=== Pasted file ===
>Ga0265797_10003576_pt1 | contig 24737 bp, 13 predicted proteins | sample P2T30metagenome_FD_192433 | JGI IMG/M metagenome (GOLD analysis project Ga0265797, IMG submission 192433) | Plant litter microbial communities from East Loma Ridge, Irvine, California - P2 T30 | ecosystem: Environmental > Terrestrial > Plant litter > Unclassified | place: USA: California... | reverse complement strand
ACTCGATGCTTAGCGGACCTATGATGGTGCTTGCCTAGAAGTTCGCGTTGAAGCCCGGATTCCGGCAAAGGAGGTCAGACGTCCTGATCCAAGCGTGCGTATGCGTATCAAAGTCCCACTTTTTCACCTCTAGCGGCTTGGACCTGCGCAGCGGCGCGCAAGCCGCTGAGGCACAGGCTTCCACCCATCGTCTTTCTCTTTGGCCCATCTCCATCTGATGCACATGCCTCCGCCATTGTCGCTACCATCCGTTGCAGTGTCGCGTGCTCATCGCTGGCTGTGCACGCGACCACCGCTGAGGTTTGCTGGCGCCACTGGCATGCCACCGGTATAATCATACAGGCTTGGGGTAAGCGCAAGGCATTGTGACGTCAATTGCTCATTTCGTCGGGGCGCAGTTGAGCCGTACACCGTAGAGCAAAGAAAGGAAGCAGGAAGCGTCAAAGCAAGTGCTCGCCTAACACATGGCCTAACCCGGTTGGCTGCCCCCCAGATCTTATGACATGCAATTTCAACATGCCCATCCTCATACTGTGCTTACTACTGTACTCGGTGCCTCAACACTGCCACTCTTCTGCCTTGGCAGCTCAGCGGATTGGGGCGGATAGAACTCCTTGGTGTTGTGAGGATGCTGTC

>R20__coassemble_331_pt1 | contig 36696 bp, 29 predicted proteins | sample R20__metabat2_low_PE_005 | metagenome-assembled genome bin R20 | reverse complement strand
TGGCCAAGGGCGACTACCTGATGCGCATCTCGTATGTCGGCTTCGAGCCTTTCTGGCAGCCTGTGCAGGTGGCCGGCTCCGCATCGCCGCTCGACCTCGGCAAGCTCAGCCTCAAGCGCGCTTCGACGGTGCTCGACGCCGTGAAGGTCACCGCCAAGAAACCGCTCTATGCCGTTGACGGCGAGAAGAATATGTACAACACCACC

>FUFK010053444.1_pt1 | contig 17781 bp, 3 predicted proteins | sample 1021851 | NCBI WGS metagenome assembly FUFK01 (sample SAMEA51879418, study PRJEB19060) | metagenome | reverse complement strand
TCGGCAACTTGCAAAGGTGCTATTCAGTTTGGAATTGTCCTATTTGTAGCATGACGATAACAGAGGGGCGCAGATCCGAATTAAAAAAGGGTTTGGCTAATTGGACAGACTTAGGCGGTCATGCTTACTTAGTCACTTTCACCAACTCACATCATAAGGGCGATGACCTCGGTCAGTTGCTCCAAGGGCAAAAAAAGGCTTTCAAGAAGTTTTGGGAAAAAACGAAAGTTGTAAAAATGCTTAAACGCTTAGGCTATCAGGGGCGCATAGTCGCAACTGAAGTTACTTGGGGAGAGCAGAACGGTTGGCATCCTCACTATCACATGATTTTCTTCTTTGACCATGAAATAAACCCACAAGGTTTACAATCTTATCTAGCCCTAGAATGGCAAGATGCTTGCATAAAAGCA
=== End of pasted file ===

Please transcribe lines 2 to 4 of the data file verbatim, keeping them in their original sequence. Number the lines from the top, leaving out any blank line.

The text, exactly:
ACTCGATGCTTAGCGGACCTATGATGGTGCTTGCCTAGAAGTTCGCGTTGAAGCCCGGATTCCGGCAAAGGAGGTCAGACGTCCTGATCCAAGCGTGCGTATGCGTATCAAAGTCCCACTTTTTCACCTCTAGCGGCTTGGACCTGCGCAGCGGCGCGCAAGCCGCTGAGGCACAGGCTTCCACCCATCGTCTTTCTCTTTGGCCCATCTCCATCTGATGCACATGCCTCCGCCATTGTCGCTACCATCCGTTGCAGTGTCGCGTGCTCATCGCTGGCTGTGCACGCGACCACCGCTGAGGTTTGCTGGCGCCACTGGCATGCCACCGGTATAATCATACAGGCTTGGGGTAAGCGCAAGGCATTGTGACGTCAATTGCTCATTTCGTCGGGGCGCAGTTGAGCCGTACACCGTAGAGCAAAGAAAGGAAGCAGGAAGCGTCAAAGCAAGTGCTCGCCTAACACATGGCCTAACCCGGTTGGCTGCCCCCCAGATCTTATGACATGCAATTTCAACATGCCCATCCTCATACTGTGCTTACTACTGTACTCGGTGCCTCAACACTGCCACTCTTCTGCCTTGGCAGCTCAGCGGATTGGGGCGGATAGAACTCCTTGGTGTTGTGAGGATGCTGTC

>R20__coassemble_331_pt1 | contig 36696 bp, 29 predicted proteins | sample R20__metabat2_low_PE_005 | metagenome-assembled genome bin R20 | reverse complement strand
TGGCCAAGGGCGACTACCTGATGCGCATCTCGTATGTCGGCTTCGAGCCTTTCTGGCAGCCTGTGCAGGTGGCCGGCTCCGCATCGCCGCTCGACCTCGGCAAGCTCAGCCTCAAGCGCGCTTCGACGGTGCTCGACGCCGTGAAGGTCACCGCCAAGAAACCGCTCTATGCCGTTGACGGCGAGAAGAATATGTACAACACCACC